DLIVE is not part of the national network, but administrators say they’ve submitted paperwork to join, now that the program has met the requirement of being in place for more than a year.

Evans is one of two violence intervention specialists on DLIVE’s staff. The program partners with the Detroit Medical Center to provide social workers and doctors who attend regular trauma support group meetings. Funded by the Skillman Foundation, the DMC Foundation and the Blue Cross Blue Shield Foundation, the program has 45 participants.

They run the gamut from people living the “street life,” and others who were in the wrong place at the wrong time. Jerry, 23, who asked that his last name not be published, said he belongs to the latter group.

“I was just walking down Eight Mile, and somebody asked me to see my phone,” he said. “Next thing I know, somebody pulled up and shot me in my kneecap. I was sitting home depressed, like, they messed my leg up forever.

“I can’t say I contributed to what happened to me,” he said. “I didn’t know the guy at all. I’m a quiet, chill type of person. I don’t bother anybody, I don’t even get into fights.”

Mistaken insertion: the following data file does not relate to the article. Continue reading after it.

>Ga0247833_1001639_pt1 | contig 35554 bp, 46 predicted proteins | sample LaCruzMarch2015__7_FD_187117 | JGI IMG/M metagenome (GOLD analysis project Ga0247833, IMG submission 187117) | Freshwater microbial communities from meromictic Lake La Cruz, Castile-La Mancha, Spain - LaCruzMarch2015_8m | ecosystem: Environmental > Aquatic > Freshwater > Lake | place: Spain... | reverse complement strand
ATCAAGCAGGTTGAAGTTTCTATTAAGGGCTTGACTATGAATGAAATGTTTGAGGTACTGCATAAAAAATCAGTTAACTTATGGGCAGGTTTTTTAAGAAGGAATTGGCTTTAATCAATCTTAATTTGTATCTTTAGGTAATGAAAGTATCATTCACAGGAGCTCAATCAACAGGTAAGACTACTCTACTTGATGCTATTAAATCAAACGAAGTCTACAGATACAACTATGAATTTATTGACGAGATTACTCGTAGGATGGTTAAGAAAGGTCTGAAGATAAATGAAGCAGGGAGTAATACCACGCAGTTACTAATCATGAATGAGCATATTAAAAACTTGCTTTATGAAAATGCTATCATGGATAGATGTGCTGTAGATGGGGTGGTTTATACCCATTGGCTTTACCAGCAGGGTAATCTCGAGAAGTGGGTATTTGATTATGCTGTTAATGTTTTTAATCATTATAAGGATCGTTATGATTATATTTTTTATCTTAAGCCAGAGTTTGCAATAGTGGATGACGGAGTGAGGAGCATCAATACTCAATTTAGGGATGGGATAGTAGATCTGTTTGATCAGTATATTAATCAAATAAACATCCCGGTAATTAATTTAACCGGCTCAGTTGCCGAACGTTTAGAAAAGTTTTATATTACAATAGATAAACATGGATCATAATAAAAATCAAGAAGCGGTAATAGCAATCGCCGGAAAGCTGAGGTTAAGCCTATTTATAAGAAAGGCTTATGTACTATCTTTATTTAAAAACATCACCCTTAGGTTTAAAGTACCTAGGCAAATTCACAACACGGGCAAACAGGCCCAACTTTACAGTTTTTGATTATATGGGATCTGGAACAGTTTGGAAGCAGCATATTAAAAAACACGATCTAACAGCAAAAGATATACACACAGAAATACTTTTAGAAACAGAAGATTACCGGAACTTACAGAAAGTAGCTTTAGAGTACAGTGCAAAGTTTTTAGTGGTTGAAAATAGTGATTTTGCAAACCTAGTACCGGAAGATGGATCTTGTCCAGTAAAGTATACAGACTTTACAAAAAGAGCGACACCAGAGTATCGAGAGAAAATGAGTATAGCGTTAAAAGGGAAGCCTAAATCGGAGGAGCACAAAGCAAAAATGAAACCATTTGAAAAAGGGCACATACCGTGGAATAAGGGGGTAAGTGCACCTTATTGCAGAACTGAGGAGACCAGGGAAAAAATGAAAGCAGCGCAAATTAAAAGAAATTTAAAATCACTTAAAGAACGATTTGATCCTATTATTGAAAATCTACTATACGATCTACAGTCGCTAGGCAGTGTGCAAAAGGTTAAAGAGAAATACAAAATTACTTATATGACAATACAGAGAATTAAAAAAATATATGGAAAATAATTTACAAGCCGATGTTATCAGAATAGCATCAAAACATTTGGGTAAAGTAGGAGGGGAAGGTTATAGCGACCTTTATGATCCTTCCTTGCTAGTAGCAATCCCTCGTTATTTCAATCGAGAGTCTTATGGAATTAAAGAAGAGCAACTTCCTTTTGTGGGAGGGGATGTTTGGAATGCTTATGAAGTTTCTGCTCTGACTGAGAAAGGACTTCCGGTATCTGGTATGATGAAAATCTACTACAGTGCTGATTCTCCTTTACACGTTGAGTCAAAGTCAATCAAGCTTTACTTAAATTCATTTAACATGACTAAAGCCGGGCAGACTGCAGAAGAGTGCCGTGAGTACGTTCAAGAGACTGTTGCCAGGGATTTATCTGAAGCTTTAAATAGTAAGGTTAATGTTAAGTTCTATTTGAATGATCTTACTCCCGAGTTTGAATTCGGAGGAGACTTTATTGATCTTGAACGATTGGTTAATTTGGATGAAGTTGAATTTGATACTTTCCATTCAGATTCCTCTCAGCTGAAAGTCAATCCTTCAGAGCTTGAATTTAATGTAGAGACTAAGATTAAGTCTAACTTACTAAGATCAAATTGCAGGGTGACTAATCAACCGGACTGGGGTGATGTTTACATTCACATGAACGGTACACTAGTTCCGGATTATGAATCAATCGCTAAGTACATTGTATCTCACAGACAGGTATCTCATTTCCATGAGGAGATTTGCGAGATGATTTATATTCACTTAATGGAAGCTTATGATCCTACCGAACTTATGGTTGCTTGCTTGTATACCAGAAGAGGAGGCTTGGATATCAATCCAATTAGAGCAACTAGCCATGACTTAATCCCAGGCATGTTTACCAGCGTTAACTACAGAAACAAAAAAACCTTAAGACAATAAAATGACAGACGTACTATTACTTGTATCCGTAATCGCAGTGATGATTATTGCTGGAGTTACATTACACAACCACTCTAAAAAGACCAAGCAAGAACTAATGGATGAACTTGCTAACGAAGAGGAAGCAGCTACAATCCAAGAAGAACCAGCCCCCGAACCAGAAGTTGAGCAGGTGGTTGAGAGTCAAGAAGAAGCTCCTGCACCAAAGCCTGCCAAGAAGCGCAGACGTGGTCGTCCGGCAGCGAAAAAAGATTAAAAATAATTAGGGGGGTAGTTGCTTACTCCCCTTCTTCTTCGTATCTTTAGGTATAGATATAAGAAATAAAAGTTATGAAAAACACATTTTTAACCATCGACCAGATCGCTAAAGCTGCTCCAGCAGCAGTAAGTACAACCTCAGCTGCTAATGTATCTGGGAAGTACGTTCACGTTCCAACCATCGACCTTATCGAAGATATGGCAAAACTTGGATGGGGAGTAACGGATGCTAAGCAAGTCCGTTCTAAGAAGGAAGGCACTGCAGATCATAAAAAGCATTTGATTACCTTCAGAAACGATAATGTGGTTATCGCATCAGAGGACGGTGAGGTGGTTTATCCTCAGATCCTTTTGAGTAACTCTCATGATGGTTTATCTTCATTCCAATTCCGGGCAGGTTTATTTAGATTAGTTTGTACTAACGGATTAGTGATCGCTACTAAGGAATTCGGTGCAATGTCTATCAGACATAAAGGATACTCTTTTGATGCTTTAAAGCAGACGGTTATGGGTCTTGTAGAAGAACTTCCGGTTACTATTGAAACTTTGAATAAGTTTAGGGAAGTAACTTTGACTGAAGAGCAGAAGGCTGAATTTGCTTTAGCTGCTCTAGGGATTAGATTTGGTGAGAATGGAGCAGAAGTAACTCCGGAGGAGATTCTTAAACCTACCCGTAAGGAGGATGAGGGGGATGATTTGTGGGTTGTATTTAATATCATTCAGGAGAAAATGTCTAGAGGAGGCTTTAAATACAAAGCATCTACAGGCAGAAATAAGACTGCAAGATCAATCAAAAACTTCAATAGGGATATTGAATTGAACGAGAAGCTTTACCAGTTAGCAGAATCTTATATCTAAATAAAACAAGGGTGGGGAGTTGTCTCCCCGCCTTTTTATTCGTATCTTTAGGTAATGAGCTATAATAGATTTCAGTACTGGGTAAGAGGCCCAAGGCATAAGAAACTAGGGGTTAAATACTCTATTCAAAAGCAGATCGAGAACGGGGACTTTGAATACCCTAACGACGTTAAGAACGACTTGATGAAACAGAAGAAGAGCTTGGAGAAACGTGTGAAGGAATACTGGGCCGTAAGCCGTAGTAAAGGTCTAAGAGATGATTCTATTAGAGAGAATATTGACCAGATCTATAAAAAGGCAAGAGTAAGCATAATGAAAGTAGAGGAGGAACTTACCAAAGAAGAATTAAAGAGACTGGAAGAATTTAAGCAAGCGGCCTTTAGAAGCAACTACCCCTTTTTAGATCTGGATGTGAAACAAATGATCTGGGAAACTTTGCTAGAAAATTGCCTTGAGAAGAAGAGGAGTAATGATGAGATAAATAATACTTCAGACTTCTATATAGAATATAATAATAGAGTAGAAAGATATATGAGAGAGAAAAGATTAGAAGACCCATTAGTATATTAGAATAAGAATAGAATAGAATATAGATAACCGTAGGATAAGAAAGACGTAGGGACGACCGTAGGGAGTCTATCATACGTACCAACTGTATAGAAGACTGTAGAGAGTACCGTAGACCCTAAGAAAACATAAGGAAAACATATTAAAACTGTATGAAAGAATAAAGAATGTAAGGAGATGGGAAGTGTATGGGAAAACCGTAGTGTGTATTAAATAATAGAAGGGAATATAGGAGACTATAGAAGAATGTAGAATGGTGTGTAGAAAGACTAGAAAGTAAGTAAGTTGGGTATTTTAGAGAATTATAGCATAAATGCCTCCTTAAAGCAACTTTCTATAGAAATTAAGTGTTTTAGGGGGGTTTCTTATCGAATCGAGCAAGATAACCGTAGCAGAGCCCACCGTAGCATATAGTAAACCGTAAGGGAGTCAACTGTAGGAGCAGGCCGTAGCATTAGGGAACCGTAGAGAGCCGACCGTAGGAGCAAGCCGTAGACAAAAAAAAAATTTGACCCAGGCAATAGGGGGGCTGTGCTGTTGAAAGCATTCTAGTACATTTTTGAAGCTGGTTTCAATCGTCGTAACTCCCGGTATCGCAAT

But whether his lifestyle choices contributed to his injuries or not, he still needs treatment, Evans said.

“Anyone who’s a victim of violence is suffering from acute stress disorder, and when you put someone in that condition into the environment they came from, they’re going to relive that stress over and over, and it turns into PTSD,” Evans said.

Positive outlook

Violence intervention specialist Ray Winans said it’s important to avoid looking at victims in a negative light.

“When you’re dealing with an individual who’s had violent trauma, service providers always say ‘we want to put this person in our program because they’re at risk; we deal with the at-risk population.’ That’s the language, but it’s deficit language,” Winans said.

“At DLIVE, we come at it from an asset language: This person isn’t high-risk; this person has some challenges and some barriers, and we’re not trying to be the organization that’s the hero in this person’s story,” Winans said. “We empower him to be his own hero. That’s important”

DLIVE is the brainchild of Dr. Tolulope Sonuyi, a DMC emergency room doctor who started the program in 2014 after noticing shooting, stabbing or assault victims often returned to the hospital multiple times with similar or worse injuries.

“Without trauma-informed violence intervention that takes advantage of the teachable moments that occur at trauma centers, we discharge individuals back into the community with unaddressed traumatic stress and a lack of any guided strategy to prevent further trauma and promote healing,” Sonuyi said. “This takes its toll on individuals, families and communities on many levels.”